GOP suspends former student after uncovering violent past

Sophie Haber

Florida Republicans recently suspended former student Rupert Ditsworth, now Rupert Tarsey, after discovering that he attacked another student 40 times with a claw hammer as a senior in 2007.  The Broward County GOP seeks to oust him from his current role as secretary, pending further investigation.

Two years after pleading no contest to a misdemeanor, Tarsey moved to Florida and changed his last name to that of his mother.

Tarsey withdrew from school after the incident and the school was neither involved in nor informed of legal proceedings that followed, Head of External Relations Ed Hu said.

“I don’t even recall hearing how exactly the case was handled,” Hu said. “The last I heard was that they wanted to charge him as an adult.”

Since he is not a convicted felon, he might not have had to disclose his past on an employment form, Director of HR Marisol Ordonez said; however, the information typically would have appeared through a background check via his social security number or finger prints.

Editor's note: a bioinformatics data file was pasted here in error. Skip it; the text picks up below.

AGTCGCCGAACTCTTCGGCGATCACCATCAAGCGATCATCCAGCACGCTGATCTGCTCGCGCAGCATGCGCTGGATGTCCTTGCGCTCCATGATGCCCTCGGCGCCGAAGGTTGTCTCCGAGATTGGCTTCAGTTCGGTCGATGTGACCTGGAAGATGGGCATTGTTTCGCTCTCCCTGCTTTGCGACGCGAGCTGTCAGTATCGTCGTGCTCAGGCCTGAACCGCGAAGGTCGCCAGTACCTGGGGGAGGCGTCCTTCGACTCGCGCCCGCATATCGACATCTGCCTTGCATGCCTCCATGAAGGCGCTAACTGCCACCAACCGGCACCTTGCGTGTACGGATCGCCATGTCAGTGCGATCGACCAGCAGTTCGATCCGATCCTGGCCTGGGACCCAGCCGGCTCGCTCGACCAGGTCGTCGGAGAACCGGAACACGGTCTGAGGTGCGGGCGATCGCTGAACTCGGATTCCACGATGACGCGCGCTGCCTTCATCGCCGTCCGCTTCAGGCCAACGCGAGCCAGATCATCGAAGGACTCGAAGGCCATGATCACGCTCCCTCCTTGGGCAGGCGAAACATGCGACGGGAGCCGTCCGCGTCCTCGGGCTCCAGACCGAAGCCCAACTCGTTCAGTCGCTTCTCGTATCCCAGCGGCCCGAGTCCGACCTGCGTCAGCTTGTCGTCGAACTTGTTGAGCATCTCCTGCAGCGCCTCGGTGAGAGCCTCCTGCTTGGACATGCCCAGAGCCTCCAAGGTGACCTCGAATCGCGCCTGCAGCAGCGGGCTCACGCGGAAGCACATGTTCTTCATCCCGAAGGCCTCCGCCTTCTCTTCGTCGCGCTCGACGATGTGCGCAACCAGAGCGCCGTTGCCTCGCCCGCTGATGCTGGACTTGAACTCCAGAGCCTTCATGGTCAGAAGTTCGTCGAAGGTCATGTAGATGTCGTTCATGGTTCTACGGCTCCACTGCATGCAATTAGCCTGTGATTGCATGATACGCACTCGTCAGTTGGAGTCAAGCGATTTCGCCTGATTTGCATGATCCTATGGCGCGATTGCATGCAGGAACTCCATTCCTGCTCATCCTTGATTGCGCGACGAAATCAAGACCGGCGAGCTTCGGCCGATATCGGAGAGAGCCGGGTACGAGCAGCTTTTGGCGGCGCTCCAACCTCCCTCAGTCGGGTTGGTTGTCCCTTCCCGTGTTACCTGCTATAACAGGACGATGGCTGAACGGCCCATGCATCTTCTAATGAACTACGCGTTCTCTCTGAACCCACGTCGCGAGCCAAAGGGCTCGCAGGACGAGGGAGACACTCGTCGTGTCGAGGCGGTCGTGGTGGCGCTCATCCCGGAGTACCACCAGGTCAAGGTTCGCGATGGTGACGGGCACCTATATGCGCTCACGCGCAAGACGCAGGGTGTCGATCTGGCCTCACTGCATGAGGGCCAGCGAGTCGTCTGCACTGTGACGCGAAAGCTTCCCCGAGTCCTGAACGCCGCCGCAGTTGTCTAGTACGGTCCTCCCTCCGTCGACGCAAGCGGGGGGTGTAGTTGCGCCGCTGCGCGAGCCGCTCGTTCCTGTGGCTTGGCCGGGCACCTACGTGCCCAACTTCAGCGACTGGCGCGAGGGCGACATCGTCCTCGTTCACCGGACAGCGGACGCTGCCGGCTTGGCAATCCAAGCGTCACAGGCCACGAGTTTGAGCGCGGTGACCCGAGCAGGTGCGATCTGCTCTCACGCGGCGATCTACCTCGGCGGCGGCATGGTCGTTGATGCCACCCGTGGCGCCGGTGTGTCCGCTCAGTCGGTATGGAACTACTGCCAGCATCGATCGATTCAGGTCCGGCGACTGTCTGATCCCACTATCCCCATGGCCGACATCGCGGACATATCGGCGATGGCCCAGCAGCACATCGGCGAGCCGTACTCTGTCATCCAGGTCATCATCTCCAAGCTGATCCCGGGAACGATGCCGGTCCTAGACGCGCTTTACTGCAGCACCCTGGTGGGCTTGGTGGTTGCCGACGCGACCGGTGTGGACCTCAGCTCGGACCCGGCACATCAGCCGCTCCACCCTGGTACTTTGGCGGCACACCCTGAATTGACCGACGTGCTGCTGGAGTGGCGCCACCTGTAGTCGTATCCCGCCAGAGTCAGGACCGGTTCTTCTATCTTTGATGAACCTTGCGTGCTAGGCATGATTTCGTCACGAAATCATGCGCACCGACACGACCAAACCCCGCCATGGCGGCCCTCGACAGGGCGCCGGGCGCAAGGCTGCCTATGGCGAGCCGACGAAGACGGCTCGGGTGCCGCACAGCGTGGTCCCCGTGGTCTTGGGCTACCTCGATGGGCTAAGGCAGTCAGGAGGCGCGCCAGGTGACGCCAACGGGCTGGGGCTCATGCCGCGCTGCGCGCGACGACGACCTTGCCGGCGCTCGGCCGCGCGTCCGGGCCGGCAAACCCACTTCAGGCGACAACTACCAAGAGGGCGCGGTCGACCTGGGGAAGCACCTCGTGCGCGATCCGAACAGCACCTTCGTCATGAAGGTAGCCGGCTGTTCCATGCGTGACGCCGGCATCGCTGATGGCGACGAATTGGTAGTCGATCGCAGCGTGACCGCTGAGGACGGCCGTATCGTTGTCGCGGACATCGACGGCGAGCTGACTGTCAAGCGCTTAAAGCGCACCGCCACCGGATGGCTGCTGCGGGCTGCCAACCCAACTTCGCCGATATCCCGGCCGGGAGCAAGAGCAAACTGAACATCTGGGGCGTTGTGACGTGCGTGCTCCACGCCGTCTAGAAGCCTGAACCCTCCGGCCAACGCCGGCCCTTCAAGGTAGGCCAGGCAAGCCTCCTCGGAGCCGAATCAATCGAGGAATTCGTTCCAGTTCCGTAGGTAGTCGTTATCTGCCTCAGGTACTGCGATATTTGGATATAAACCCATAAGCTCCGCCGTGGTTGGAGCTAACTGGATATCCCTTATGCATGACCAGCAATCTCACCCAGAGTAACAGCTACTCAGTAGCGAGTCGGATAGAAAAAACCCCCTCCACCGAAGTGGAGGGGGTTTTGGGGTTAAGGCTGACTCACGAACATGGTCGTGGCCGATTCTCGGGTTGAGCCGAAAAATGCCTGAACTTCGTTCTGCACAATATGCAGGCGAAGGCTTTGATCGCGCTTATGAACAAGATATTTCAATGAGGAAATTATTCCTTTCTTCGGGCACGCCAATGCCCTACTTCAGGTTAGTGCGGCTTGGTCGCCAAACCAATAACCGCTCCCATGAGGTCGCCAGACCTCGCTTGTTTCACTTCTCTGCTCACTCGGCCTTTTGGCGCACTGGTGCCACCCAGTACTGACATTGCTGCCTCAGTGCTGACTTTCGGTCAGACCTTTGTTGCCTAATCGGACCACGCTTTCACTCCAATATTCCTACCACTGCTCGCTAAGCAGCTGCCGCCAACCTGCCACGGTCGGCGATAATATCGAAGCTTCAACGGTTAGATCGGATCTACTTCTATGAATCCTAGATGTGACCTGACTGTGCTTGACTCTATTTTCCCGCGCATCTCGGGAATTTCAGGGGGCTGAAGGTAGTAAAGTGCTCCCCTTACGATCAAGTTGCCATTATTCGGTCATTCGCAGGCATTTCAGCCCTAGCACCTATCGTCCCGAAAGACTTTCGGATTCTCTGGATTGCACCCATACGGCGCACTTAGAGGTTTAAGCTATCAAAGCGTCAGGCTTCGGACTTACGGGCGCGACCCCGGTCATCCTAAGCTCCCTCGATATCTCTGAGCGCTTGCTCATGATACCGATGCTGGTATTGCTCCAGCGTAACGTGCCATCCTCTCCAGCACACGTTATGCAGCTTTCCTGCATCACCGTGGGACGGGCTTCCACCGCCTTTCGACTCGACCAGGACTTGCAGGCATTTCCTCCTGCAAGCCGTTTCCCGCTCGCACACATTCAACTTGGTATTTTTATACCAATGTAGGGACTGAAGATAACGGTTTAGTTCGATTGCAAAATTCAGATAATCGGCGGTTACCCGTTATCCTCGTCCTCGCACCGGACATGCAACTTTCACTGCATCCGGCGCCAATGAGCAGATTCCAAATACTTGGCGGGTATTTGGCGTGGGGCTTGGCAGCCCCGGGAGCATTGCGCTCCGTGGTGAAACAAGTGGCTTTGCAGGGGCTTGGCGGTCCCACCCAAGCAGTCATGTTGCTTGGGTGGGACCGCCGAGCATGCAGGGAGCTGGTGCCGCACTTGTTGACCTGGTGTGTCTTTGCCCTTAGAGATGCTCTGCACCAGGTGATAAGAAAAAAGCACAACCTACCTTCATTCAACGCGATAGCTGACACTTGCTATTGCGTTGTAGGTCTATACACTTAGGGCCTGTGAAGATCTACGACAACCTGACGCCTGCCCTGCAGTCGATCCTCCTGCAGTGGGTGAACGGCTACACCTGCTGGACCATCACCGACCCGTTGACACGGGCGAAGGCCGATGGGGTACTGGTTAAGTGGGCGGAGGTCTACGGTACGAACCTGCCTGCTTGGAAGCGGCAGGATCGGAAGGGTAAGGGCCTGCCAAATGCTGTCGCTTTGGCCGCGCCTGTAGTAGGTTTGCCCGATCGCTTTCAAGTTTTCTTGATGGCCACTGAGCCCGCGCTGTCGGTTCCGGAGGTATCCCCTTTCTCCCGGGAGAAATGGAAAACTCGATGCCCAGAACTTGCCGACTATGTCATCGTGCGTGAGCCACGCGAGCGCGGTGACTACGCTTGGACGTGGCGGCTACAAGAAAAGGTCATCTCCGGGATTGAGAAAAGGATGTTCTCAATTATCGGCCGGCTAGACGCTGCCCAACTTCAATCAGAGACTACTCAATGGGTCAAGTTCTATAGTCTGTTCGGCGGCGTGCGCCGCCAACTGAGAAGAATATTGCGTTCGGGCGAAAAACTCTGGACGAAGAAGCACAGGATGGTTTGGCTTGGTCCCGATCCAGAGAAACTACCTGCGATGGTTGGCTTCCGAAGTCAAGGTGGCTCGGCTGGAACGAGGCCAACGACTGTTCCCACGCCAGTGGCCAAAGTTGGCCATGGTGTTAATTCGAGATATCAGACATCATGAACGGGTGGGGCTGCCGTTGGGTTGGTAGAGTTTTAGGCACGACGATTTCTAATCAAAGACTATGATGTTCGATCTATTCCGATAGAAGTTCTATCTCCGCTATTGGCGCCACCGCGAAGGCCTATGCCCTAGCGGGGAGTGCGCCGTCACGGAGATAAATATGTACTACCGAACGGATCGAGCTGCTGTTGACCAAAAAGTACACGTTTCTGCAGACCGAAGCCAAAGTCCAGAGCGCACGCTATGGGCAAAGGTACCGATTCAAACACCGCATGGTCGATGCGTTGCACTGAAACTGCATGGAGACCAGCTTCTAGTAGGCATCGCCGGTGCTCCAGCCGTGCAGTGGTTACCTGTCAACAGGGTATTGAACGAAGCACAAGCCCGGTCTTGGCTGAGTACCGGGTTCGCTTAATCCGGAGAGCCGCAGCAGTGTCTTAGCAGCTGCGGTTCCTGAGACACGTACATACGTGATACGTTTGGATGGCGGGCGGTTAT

The Chronicle reached out to Broward County GOP Chairman Bob Sutton, but he did not immediately respond to a request for comment.

In an interview with the Daily Mail, Sutton said a colleague uncovered Tarsey’s past a few weeks ago.

“We had no idea what his background is,” Sutton said in the interview. “We want him out but he is refusing to resign. He deceived us.”

Also in an interview with the Daily Mail, Tarsey questioned why he should resign.

“I did nothing wrong and I was elected,” he said. “This is just party politics.”

According to a 2007 Chronicle article, Tarsey asked Lizzie Barcay ’07, a Peer Support leader, to go to Jamba Juice before peer support. Instead of going back to school, Tarsey turned onto Van Noord, where he began to express suicidal thoughts and attacked Barcay.

“He just snapped, in a way, and the violence, which I would not have expected inside of him, was just released completely and totally on her,” a classmate, who wished to remain anonymous, said.

Dean Sharon Cuseo said that students on campus for Peer Support were immediately put on lockdown.

“We were all locked into Chalmers, which was very scary because nobody really knew what was happening,” the classmate said.

The classmate and Cuseo both recalled that before the attack, Tarsey was quiet and reserved.

“In acting class, the only time I ever heard him talk was when he actually got on stage and did the scenes,” the classmate said. “He sort of kept to himself.”